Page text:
Urinary Tract Histology

Urinary Tract Histology

Examine these slide at low power first to find the field which best demonstrates the listed features. Label the indicated features, and briefly describe their functions. Make the following three illustrations showing  the histology of the urinary tract.

HISTOLOGY IN PREPARED SLIDES: Slide 10, Kidney, injected, (H 3490), VE’s 9th: pp 250-265


at 40x:
renal capsule (if present)
Bowman’s capsule
medullary rays
medulla Here is a labeled view of the 40x kidney.
Page in Eroshenko’s Histology Atlas (VE: p. 253)


glomerulus (and, if present:)
vascular pole (vessels lead in)
urinary pole (proximal tubule exits)
Bowman’s capsule
proximal convoluted tubules (small variable lumen, with brush borders)
distal convoluted tubules (fewer, larger lumen, without brush border)
Here is a labeled view of the 400x cortex .


Synthesizes renin in response to low blood volume or low blood pressure.
Renin then converts angiotensinogen to angiotensin.
Angiotensin stimulates the adrenal cortex to release aldosterone.
Aldosterone stimulates synthesis of Na?K pump in the ascending loop of Henle.
juxtaglomerular complex (rare to find: if present, at vascular pole)
Here is a labeled view of the juxtaglomerular complex .
And another labeled view of a juxtaglomerular complex .
and yet another labeled view of a juxtaglomerular complex!
Page in Eroshenko’s Histology Atlas (VE: pp. 255 & 257)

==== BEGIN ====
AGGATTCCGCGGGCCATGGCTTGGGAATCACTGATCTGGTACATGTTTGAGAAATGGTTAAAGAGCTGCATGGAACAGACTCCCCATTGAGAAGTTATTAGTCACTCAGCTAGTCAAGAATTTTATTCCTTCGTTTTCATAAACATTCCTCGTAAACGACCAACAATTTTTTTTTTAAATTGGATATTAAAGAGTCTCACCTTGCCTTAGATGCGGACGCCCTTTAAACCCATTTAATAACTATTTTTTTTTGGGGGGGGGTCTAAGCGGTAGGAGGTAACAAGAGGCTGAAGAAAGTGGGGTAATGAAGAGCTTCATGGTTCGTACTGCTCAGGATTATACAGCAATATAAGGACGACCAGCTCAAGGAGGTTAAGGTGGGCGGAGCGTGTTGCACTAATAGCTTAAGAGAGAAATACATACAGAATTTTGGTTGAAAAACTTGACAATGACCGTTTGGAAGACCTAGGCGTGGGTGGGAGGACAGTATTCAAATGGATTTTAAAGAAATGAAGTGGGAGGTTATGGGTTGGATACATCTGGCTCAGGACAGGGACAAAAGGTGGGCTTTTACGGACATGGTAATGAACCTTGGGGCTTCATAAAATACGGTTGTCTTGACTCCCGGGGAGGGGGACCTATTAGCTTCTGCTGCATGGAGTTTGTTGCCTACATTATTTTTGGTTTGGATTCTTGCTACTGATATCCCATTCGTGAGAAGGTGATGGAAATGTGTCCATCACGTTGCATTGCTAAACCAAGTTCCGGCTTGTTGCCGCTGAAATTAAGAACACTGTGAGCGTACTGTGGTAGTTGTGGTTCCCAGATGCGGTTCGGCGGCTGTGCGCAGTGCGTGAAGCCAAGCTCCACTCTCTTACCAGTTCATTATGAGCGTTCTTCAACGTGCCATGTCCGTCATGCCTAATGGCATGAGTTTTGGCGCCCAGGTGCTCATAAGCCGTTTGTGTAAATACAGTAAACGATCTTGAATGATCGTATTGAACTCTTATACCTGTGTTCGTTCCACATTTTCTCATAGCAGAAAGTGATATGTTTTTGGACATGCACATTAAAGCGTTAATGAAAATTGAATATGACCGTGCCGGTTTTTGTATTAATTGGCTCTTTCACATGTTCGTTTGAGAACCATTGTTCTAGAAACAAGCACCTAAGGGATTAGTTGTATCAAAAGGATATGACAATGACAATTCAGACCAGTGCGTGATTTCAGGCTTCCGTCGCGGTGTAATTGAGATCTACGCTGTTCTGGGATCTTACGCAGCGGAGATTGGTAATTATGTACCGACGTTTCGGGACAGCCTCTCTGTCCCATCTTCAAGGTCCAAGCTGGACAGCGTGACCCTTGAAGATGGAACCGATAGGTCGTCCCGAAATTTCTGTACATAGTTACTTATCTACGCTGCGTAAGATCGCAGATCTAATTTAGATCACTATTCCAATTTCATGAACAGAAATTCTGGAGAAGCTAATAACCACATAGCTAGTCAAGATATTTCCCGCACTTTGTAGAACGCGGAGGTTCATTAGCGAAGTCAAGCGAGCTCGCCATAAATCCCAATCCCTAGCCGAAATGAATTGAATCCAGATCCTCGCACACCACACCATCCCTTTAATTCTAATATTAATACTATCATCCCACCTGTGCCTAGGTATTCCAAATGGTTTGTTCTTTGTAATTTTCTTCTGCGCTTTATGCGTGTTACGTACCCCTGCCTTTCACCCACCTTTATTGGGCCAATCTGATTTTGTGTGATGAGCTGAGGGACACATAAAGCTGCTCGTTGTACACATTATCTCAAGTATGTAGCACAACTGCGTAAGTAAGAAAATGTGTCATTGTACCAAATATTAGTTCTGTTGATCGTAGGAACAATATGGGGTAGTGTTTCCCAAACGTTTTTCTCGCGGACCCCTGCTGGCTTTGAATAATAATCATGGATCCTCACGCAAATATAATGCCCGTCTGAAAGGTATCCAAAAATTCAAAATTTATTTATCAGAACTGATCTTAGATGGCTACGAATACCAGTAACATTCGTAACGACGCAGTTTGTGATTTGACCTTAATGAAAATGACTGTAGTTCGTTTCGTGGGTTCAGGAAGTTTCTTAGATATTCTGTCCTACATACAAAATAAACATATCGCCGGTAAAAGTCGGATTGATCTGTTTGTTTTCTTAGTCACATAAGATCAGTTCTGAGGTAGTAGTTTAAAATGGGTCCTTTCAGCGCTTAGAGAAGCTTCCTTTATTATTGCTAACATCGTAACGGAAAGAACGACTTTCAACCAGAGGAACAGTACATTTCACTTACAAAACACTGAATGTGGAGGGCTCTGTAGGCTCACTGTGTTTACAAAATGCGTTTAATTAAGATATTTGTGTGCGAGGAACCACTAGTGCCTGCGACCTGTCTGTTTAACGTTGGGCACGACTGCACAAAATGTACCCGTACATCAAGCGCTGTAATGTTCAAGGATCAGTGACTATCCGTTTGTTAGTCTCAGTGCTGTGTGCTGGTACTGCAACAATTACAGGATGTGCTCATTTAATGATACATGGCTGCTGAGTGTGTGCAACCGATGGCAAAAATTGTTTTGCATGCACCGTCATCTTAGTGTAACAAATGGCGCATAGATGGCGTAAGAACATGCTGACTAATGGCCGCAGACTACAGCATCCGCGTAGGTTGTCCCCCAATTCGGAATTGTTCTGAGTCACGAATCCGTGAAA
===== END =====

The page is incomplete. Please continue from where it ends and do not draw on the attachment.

None of these have RBCs in them:
loop of Henle thin segment, descending (lined with squamous cells)
loop of Henle thick segment, ascending (lined with cuboid cells)
collecting tubule (with thicker cuboid cells)* (papillary duct = its terminal portion)
Here is a labeled view of the 400x medulla .
And another labeled view of the 400x medulla contrasting the descending and ascending arms of the loop of Henle. And another contrasting the collecting tubule with the arms of the loop of Henle .
*(better seen in H150, from fall quarter)
Page in Eroshenko’s Histology Atlas (VE: p. 259)

Here are additional images of renal histology.
The nephrons in the first have been injected with dye:


Renal corpuscles, 100 x:


Renal corpuscles, 400x:


Renal medulla, 400x:

Urinary Tract Anatomy

Urinary Tract Anatomy


Identify the following organs of the urinary tract in the cat and illustrate their structures and positions in the rear abdominal wall. Here is a diagram of the urinary tract.

See Gilbert: p. 54 – 55

Right kidney, surrounded by adipose capsule of brown fat, covered by the peritoneum (it is a retroperitoneal organ).
Here is a labeled view of a rear abdominal wall.


Left kidney, surrounded by fat, left renal artery drains it into the inferior vena cava. The left gonadal vein can be seen conecting to the left renal artery.


Left kidney freed of fat and turned over to reveal the renal pelvis and the left renal artery. The hilus is the point at which the artery, vein and ureter attach to the kidney. Here is a labeled version of this image.


Left kidney freed of fat, showing descending aorta, left renal artery, left renal vein, left gonadal vein and the left ureter.


Overview of the left urinary system including the kidney, the renal vein, theleft gonadal vein, the R and L ureters and the bladder.
Here is a labeled version of this image.


Close up of the bladder with the R and L ureters, and the R and L vas deferens looping over the ureters.


Pull the bladder towards the head, clear away the fat, and find the urethra. The urinary trigone is the triangle formed by the two ureters and the urethra.


Cut the kidney mid sagittally and note.
Here is a labeled view of the kidney cross section.

Other Pictures:


Determination of Vitamin C Excretion Rate

Determination of Vitamin C Excretion Rate